'Good Lie' stars feel big responsibility in telling riveting tale of Sudanese refugees

Actors inform roles coming from war-torn Sudan

Emmanuel Jal, Arnold Oceng, Ger Duany and Kouth Wiel in "The Good Lie'."
Emmanuel Jal, Arnold Oceng, Ger Duany and Kouth Wiel in "The Good Lie'." (Warner Bros.)

For most of the stars of the new drama "The Good Lie," the story of how a group of Sudanese refugees resettled in America wasn't just a tale for the sake of cinema; it was a recreation, effectively, of what many of them experienced in real life.

Directed by Phillipe Falardeau and written by Margaret Nagel, "The Good Lie" cast includes Arnold Oceng and Kouth Wiel, who lost parents in war-torn Sudan; and Emmanuel Jal and Ger Duany, two Sudanese "Lost Boys" who were forced in their youth to become child soldiers in the conflict.

"The Good Lie," which stars Reese Witherspoon as a employment agency counselor who makes a huge difference in the refugees' live, opens in select theaters across the country Friday, before expanding later in the month.

Oceng, Wiel, Jal and Duany, who chatted with me about the film this week, said the opportunity to be in a major film production with an Oscar-winning actress was a huge thrill; but ultimately, the biggest value they found in the experience came with a chance to tell a story that all of them lived through.

"I think we all felt an amount of responsibility to tell the right story and we're doing our people and the story justice," Oceng said. "Most of the success of the story boils down to Margaret Nagel's amazing writing, to be honest, and her attention to detail."

The fact that he and his fellows actors were all of Sudanese descent, naturally added to the authenticity of the film, Oceng said, and the personal history of Falardeau in Sudan pulled it all together.

"What Phillipe experienced -- he was filming a documentary and chased by warlords -- made all links in the chain somehow come together," Oceng added. "It's why the film is so personal and emotional."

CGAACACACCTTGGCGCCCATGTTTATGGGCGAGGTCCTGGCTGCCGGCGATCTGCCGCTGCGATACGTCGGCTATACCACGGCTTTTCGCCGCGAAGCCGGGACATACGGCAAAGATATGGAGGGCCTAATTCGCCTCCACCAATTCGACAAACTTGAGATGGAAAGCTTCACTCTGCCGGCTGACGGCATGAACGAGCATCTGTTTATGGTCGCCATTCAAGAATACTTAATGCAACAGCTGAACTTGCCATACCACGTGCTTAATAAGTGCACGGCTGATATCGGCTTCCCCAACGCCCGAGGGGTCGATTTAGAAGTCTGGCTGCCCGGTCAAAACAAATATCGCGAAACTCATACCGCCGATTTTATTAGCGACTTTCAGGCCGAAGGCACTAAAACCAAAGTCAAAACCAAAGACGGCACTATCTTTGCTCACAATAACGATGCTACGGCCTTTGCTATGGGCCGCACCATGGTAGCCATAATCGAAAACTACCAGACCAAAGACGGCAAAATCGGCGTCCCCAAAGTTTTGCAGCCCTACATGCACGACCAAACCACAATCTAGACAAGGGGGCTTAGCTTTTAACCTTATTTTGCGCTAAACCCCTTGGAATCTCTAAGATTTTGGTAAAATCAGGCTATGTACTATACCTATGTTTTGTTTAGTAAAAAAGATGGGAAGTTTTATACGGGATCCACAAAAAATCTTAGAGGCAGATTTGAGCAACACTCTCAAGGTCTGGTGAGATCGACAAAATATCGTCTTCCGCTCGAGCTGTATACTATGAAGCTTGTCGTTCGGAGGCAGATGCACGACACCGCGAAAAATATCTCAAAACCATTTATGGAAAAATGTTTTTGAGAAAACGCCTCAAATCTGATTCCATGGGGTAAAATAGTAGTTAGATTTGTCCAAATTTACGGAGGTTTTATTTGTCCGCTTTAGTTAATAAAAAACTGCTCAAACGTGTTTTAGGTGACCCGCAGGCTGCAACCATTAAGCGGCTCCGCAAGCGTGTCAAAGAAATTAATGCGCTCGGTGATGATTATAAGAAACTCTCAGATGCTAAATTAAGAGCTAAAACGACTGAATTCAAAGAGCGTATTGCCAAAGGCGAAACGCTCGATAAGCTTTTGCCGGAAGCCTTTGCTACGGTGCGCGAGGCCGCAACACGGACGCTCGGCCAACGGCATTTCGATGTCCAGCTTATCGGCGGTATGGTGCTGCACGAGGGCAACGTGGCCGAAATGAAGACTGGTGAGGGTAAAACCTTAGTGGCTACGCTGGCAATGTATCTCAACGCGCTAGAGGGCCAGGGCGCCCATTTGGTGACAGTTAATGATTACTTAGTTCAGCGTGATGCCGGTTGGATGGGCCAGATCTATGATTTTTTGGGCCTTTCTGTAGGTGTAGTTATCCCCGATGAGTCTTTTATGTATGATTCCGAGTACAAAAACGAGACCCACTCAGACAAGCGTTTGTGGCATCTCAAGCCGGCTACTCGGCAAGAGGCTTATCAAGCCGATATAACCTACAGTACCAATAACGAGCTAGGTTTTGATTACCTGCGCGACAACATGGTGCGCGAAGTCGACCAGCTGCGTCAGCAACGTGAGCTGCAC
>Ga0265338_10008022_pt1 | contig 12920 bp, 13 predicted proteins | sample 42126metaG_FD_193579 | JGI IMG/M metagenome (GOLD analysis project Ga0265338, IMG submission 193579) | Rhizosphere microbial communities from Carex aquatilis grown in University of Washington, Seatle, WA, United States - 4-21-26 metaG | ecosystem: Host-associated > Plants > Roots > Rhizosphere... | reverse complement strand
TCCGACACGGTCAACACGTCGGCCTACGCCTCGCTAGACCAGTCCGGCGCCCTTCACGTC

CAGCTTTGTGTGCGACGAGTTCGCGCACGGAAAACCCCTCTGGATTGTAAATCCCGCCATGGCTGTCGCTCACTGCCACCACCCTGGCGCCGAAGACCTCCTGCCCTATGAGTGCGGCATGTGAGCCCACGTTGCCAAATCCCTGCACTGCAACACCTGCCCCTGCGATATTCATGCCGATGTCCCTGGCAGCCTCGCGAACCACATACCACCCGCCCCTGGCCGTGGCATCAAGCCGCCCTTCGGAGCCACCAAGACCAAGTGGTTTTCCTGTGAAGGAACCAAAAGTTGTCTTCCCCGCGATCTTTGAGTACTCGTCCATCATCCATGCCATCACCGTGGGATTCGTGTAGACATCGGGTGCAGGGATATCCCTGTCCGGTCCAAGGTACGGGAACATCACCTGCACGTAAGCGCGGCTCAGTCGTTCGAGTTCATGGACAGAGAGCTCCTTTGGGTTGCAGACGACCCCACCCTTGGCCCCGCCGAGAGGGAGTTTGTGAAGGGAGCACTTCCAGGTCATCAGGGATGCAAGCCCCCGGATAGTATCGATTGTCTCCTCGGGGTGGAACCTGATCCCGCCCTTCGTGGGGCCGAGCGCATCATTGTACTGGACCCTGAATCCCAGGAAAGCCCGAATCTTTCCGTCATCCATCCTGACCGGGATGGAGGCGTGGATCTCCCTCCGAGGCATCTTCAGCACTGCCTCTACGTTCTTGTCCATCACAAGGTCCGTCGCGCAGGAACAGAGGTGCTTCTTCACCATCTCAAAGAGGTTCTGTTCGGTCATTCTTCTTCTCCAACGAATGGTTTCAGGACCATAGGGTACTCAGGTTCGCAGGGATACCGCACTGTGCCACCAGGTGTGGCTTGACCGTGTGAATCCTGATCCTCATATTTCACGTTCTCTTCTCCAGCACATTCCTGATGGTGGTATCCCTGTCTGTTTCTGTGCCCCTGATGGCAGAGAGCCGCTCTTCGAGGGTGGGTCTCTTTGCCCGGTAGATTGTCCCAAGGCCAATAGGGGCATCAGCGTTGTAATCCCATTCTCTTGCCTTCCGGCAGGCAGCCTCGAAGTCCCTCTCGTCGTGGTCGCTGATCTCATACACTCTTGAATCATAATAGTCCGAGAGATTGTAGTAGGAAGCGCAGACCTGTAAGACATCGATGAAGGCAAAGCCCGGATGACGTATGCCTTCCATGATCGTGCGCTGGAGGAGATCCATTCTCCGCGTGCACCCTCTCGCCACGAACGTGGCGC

Wiel, who was studying for a social psychology degree in Minneapolis before casting, was the only member of the group that didn't have acting experience. In many ways, though, Wiel didn't need it because she was born into the strife.

"To retell the story of your own history, in a sense, is a lot of responsibility, but it's also so very uplifting because now, the story has been brought to light," Wiel explained. "People will see what you have gone through, and I feel it's going to bridge a lot of gaps for Sudanese immigrants in the U.S. or even immigrants in general. The film is a huge educational tool and creates an awareness."

While the film's subject matter was difficult for Duany and Emmanuel to confront because of their past as child soldiers in the second Sudanese Civil War, they embraced it because it also told the story of the hope that would eventually become their future.

"We went through the pain, but we were welcome to this part of the world where we made ourselves a home," Duany said. "Now that we have homes here, it gives us a different perspective of our pasts. Even though the film shows the pain that we went through, I was willing to go through it again because the movie is not about us, who came here to escape the war, but those who are still in the war right now-- not only in Sudan, but all around the world. We had a responsibility to tell this story in the best way we remember it."

Jal helped build his performance by recalling tragic memories, no matter how difficult it was.

"I had to remember horrific things from my childhood -- I would look at Ger sometimes and tell him I wanted to cry because it was very emotional, but I couldn't," Jal recalled. "Ger said, 'It's OK now. We are in America, where men can cry.' It was very difficult for me. The only time tears came out of my eyes was when I had to think about my village burning down. I had to think about that moment for a couple of seconds -- to take myself back -- and remember how frustrated I was, unable to change anything."

Like Duany, who has also filmed a documentary about being a Sudanese war child, Jal has previously informed his career as a rap artist with his experiences of the war; and he's thrilled now that collective voices can tell it again through "The Good Lie" on the world stage.

"I've been telling this story through my music, and a book and a documentary called 'War Child.' Everywhere I go I share my experiences of the past," Jal said. "Now, this movie is a combination of many voices together -- of all the Lost Boys around the world sharing their experiences -- was very exciting to be a part of because it's going to create a conscience and create new angels who are going to find their purpose. It tells about the great human beings who are not seen doing great things in the world, and getting transformed in the process."

Wiel, who submitted papers to her college online during filming to complete her social psychology degree, said she's going to concentrate mostly on acting for now, but will still find a way to use her education.

"I'm using my degree to help work with humanitarian organizations and the UN," Wiel said. "I want to do more advocating for women and children, and also want to provide resources for children and other people in traumatic situations in refugee camps."